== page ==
It is generally accepted by industry that the traditional RIE plasma tool will not be adequate for feature sizes of < 0.5 µm and wafer sizes > 200 mm. ECR plasma tools have been investigated in recent years as a low-gas-pressure, high-plasma-density alternative to RIE. Issues related to uniformity over large wafers and to cost of ownership have motivated the investigation of other plasma sources, particularly inductively coupled plasmas (ICPs) and helicon sources. Since all of these advanced reactors are electromagnetically driven devices, plasma equipment models must have the capability to couple wave propagation with plasma chemistry self-consistently.
Modeling and simulation (M&S) of plasma processing reactors and plasma-assisted materials processing (PAMP) have progressed significantly during the past 5 years. This rapid progress has resulted from the maturity of new modeling techniques and the availability of high-performance computers, in the form of both remote mainframes and desktop workstations. At a minimum, plasma equipment models must solve the continuity equations for charged and neutral species and Poisson's equation for the electric potential. At best, plasma equipment models include a full kinetic description for all charged particles and neutrals (hot atoms having energies exceeding 100 eV have been observed in RIE tools). Four classes of models for PAMP are being developed for advanced plasma equipment — particle-in-cell simulations, kinetic models, fluid or hydrodynamic models, and hybrid models.
Particle-in-cell (PIC) simulations coupled with electromagnetics are, in principle, exact representations of plasma equipment subject to limitations in our knowledge of the details of the plasma chemistry. PIC simulations have the advantage of easily addressing complex geometries. They suffer from being extremely computer intensive, particularly in multiple dimensions, and being poor at resolving large dynamic ranges in the densities of reactants. For example, one can easily have a dynamic range of 104 in important reactants, making it difficult to have a statistically meaningful number of pseudoparticles for all species.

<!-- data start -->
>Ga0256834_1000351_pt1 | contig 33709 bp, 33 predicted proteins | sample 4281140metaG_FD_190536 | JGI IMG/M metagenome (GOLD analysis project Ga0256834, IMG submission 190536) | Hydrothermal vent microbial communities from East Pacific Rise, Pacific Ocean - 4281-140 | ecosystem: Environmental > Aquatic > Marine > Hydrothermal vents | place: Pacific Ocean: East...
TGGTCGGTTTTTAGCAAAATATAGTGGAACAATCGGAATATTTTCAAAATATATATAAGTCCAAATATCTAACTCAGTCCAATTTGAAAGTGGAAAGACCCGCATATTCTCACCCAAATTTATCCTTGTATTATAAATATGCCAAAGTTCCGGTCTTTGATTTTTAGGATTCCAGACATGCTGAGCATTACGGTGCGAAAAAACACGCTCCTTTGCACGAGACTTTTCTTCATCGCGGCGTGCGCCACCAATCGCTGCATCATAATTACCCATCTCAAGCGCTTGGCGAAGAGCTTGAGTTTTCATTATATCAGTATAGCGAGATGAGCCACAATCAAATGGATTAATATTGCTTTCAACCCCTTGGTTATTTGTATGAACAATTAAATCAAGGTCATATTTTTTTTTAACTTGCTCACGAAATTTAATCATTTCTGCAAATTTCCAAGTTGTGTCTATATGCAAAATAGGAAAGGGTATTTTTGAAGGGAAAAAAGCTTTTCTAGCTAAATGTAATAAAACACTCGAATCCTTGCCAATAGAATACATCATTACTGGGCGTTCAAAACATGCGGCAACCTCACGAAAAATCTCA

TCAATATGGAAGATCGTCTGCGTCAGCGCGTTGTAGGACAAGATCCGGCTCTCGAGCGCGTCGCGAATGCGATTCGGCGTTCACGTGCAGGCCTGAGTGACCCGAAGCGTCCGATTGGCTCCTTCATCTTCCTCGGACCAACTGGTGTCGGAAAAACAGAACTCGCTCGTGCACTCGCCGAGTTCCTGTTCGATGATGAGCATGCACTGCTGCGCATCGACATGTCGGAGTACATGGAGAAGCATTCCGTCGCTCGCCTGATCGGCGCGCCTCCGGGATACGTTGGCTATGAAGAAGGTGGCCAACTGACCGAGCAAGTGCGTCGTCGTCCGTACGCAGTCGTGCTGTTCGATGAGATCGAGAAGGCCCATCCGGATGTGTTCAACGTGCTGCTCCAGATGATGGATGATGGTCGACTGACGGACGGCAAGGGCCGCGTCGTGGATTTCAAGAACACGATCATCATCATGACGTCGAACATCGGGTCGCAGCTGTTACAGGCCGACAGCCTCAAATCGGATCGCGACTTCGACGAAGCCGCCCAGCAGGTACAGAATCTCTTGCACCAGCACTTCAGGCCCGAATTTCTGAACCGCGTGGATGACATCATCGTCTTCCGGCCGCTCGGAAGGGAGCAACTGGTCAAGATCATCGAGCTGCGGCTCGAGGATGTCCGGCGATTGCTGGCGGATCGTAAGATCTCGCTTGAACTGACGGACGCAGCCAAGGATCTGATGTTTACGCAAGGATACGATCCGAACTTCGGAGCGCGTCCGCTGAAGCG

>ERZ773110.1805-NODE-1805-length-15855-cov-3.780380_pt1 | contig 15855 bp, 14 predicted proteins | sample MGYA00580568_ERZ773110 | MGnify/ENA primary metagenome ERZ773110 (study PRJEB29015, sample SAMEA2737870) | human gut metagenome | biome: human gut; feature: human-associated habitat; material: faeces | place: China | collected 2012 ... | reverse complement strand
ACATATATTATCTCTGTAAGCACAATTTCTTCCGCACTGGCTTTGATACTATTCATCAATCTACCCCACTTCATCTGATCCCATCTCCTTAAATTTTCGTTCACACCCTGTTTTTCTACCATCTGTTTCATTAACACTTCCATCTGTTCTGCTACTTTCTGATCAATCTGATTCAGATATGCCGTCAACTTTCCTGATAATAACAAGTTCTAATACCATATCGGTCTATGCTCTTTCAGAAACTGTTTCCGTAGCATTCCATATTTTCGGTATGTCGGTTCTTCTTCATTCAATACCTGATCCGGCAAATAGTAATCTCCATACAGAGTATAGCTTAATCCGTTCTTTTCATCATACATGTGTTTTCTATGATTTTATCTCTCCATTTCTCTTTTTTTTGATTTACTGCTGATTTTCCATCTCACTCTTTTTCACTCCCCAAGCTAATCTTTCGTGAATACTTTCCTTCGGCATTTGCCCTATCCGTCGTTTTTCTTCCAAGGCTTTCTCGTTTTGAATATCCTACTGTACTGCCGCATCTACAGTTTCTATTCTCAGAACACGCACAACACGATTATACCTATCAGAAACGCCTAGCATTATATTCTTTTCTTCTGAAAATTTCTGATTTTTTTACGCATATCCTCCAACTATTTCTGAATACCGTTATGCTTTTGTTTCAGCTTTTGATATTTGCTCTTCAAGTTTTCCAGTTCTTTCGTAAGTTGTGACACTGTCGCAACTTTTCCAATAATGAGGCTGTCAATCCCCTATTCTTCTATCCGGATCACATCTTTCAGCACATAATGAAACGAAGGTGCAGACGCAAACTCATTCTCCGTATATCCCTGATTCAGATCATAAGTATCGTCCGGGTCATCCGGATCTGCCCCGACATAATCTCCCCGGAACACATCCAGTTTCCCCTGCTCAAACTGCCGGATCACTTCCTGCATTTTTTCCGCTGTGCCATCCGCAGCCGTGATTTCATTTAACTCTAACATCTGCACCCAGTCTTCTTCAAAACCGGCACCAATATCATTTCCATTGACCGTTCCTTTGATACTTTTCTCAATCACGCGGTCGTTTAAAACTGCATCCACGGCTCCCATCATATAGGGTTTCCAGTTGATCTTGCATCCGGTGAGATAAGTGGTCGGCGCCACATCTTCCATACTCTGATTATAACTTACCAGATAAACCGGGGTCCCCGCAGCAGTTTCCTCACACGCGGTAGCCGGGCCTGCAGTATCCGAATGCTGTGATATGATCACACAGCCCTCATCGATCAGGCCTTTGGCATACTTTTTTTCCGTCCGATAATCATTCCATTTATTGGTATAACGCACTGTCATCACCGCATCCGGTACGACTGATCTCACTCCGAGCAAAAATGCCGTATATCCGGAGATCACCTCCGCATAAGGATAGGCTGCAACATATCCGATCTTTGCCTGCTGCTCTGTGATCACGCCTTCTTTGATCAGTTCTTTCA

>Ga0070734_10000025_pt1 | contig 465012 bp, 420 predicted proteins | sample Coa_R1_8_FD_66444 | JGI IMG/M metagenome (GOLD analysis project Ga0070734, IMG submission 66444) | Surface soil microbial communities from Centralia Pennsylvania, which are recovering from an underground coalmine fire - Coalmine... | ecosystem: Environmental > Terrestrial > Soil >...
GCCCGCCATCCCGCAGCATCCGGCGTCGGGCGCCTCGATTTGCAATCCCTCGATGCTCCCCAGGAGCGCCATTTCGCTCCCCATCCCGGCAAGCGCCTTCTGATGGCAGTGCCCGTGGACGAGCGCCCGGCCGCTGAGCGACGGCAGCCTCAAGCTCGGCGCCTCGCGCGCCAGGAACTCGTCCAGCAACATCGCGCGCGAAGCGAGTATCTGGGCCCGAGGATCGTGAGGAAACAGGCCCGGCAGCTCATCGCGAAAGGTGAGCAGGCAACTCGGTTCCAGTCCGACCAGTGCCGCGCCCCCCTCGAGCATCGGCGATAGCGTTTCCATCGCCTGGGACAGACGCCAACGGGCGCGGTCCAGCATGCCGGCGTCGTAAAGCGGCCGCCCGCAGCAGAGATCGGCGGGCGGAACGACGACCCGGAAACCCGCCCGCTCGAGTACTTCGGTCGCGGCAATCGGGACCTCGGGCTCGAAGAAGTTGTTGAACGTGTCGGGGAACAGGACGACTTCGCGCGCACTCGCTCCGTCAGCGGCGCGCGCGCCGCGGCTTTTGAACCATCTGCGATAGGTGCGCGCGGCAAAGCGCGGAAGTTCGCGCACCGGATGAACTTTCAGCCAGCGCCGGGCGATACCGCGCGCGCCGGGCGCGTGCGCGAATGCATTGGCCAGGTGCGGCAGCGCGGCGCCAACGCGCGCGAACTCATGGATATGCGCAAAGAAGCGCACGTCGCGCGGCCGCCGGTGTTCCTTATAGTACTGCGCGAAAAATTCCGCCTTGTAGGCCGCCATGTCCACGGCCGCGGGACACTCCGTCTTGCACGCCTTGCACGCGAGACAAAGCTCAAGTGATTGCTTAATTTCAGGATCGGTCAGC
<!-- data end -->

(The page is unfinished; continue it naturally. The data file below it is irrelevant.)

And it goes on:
Kinetic models are, in principle, direct solutions of Boltzmann's equation for all pertinent species. An example of a kinetic model is the “convective scheme,” which uses a Green's function propagator to advance fluidlike elements in a velocity-position phase space. Kinetic models have advantages (exact solutions of the problem) and disadvantages (computer-intensive applications) similar to those of PIC simulations. They have the additional advantage that they are not statistical and therefore do not suffer from noise in the solution of Poisson's equation. They are also able to address large dynamic ranges in densities.
Fluid models solve the hydrodynamic equations of motion (continuity, momentum, energy) for charged and neutral species coupled with Poisson 's and Maxwell's equations. Fluid models have the advantage of being relatively mature and often borrow numerical techniques from similar models developed for fusion and combustion. They suffer from the inability to produce kinetic information, such as energy distributions of ions. They also suffer from having questionable applicability at gas pressures less than tens of mTorr.
Hybrid models combine kinetic and fluid simulations in an iterative fashion. Typically, a kinetic simulation is used to generate energy or velocity distributions, which, in turn, are used to generate source functions and transport